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Imagine there's no countries
It isn't hard to do
Nothing to kill or die for
And no religion, too

— John Lennon, Imagine, 1971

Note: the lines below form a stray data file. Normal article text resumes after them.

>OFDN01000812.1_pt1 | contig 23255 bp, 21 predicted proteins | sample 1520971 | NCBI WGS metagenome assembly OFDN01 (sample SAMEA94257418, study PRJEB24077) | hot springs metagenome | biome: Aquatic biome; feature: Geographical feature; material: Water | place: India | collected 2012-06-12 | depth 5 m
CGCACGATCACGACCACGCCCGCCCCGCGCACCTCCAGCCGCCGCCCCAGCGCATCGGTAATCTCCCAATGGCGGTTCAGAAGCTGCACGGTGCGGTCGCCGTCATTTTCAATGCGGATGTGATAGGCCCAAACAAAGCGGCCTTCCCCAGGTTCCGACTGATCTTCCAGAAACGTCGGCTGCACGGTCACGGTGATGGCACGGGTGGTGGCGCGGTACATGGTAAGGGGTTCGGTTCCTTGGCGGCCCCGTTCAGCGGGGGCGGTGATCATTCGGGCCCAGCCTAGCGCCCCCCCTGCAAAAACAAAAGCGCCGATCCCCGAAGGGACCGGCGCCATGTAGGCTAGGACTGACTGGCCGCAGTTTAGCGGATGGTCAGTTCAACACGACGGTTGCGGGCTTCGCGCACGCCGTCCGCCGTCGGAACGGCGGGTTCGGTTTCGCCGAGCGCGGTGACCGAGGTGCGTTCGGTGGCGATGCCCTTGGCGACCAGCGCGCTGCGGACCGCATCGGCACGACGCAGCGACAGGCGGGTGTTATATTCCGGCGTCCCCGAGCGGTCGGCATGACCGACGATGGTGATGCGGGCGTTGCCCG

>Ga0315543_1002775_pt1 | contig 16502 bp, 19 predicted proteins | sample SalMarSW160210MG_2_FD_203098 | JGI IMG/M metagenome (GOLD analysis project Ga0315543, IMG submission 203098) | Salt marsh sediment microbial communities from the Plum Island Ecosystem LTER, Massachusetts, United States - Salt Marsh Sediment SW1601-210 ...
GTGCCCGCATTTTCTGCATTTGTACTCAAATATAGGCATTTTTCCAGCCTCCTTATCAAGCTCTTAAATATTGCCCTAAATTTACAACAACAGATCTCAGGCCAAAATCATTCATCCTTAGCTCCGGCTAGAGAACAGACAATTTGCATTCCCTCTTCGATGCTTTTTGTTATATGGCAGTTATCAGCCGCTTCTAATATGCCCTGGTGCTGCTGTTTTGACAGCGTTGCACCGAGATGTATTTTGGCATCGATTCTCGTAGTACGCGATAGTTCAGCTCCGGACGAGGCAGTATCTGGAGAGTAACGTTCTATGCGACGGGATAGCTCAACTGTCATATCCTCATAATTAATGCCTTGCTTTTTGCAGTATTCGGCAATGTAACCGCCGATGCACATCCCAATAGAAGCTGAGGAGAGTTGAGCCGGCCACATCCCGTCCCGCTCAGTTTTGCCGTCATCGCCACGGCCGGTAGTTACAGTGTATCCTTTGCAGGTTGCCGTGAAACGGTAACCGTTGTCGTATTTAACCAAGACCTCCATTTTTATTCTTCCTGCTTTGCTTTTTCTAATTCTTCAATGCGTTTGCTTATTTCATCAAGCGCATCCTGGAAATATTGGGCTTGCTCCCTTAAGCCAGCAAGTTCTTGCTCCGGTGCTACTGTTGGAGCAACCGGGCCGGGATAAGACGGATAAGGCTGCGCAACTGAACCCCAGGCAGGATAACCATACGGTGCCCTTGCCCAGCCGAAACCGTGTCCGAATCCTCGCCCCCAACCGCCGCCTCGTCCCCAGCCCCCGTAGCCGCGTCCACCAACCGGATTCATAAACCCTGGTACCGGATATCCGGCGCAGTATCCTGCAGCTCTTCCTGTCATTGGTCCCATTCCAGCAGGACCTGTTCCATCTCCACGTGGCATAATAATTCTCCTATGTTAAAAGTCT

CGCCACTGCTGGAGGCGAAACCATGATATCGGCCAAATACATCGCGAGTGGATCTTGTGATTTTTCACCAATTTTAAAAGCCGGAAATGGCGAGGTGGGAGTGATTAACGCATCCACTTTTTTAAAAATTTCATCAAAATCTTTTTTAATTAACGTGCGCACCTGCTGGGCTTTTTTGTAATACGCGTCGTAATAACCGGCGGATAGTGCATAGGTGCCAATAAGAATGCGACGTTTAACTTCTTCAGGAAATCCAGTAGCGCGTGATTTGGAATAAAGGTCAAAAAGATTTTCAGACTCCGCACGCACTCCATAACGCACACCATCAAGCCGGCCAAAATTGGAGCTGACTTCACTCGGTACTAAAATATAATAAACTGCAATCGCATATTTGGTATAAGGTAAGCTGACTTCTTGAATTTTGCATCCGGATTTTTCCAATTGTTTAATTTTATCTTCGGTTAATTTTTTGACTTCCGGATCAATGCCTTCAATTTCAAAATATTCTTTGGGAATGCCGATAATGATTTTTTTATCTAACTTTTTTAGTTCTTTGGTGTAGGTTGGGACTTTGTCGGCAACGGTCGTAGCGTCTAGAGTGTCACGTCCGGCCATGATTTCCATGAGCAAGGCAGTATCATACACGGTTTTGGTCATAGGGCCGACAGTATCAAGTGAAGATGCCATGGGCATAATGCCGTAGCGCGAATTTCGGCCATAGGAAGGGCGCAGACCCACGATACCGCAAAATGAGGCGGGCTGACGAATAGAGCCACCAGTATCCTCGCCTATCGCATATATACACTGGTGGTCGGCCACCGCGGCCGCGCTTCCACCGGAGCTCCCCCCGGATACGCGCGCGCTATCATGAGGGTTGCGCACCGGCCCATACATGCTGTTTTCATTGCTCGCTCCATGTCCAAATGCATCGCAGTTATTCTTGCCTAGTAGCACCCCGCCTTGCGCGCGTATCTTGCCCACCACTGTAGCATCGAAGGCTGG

The Farm was part of the New American Religions movement of the late 20th century. Some describe Stephen's teachings as an eclectic buffet assembled from many religious traditions. Were there unique or distinctive elements in how religion was practiced, or viewed, at The Farm? Perhaps one defining characteristic is that while it held "spiritual" values, the community shunned being called "religious" or "a religion." It accepted self-definition as an "intentional community" or as a "spiritual community." The distinction may seem minor, but apart from legal or tax conveniences, The Farm did not adopt religious nomenclatures such as "church," "deacon," or "minister," It considered everything "Wakan" (holy)—even blasphemy and sacrilege. Stephen jokingly called The Farm a "multistery," or monastery for householder yogis.

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